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Civic v. Signature Collision Centers, LLC

Court of Appeals of The District of Columbia

December 19, 2019

Melanne Civic, Appellant,
v.
Signature Collision Centers, LLC and H.P. West End, LLC, Appellees.

          Argued October 8, 2019

          Appeal from the Superior Court of the District of Columbia (CAB-436-16) (Hon. Hiram E. Puig-Lugo, Trial Judge)

          Gregory S. Smith for appellant. Lawrence S. Lapidus was on the brief for appellant.

          Harry J. Carleton for appellee Signature Collision Centers, LLC.

          Charles L. Simmons, Jr., for appellee H.P. West End, LLC.

          Before Glickman, Beckwith, and McLeese, Associate Judges.

          McLeese, Associate Judge:

         Appellant Melanne Civic sued appellees Signature Collision Centers, LLC and H.P. West End, LLC, alleging that their negligence was responsible for injuries she suffered in a fall. A jury found that Signature and H.P. West End had been negligent, but that Ms. Civic's contributory negligence barred her from recovering. Ms. Civic argues on appeal primarily that the trial court erroneously declined to instruct the jury on the issue of per se negligence. We affirm.

         I.

         Except as indicated, the following facts appear to be undisputed. In February 2013, Ms. Civic fell on a "handicap ramp" while walking out of an automobile-repair shop operated by Signature and owned by H.P. West End. Ms. Civic testified that she fell because of an unmarked vertical and horizontal gap between a landing and the ramp. Ms. Civic introduced expert testimony that the vertical component of the gap was two to three inches and that the gap was inconsistent with the requirements of the District of Columbia Building Code. According to Ms. Civic's expert, the gap was unsafe and contrary to applicable standards of care.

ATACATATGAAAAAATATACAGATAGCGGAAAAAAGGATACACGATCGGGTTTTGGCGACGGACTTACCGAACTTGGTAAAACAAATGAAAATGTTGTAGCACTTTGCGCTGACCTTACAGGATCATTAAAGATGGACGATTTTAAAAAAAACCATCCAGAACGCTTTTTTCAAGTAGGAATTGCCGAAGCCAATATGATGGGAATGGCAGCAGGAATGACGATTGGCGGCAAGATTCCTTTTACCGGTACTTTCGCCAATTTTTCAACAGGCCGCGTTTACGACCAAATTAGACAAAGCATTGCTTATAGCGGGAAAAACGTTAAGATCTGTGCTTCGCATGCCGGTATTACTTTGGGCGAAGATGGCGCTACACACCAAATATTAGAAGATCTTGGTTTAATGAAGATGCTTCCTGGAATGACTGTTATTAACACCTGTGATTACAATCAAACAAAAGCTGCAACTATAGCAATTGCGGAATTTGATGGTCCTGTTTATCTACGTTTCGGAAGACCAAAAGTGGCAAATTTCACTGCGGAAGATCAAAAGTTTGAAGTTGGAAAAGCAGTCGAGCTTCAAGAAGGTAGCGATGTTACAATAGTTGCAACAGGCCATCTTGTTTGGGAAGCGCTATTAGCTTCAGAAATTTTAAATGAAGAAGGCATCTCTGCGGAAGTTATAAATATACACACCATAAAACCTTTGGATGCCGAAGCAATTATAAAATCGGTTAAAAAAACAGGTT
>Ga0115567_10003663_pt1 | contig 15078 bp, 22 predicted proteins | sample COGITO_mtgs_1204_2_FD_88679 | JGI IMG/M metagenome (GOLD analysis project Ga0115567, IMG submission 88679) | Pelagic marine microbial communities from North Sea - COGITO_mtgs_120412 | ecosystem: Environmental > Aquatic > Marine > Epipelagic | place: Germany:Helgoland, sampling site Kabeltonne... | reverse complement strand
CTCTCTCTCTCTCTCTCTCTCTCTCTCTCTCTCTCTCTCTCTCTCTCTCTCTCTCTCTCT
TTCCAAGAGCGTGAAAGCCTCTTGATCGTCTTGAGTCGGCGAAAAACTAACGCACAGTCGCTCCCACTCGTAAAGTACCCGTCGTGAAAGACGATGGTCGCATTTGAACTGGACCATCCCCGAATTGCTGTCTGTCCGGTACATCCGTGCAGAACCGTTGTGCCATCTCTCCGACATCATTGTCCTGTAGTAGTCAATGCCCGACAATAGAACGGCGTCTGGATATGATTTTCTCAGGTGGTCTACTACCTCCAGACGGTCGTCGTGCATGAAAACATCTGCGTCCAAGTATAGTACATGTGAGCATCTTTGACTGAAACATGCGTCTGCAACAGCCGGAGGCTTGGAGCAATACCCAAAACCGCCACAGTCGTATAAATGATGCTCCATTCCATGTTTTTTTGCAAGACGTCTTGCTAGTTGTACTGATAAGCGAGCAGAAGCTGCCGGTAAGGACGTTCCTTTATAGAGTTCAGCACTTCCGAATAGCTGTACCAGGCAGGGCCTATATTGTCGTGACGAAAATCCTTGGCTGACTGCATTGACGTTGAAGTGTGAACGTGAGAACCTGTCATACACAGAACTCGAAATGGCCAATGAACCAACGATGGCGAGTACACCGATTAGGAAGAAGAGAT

The defense elicited testimony that Ms. Civic had previously gone in and out of the repair shop, that she did not recall whether she was using the handrail when she fell, and that she was carrying a boot and a cell phone when she fell.

         Ms. Civic asked the trial court to instruct the jury that if the jury found that Signature and H.P. West End violated D.C. Building Code § 1003.6, then the jury was required to find that Signature and H.P. West End were negligent. At the time of the incident at issue, § 1003.6 required among other things that a path of egress consist of a "continuous unobstructed path of vertical and horizontal egress travel."

         The trial court declined to give the requested instruction. The trial court did, however, give an instruction that if the jury found that Signature and H.P. West End violated § 1003.6, the jury could consider that violation as evidence of negligence. Relatedly, the trial court instructed the jury, over Ms. Civic's objection, that if the jury found that Ms. Civic's ...


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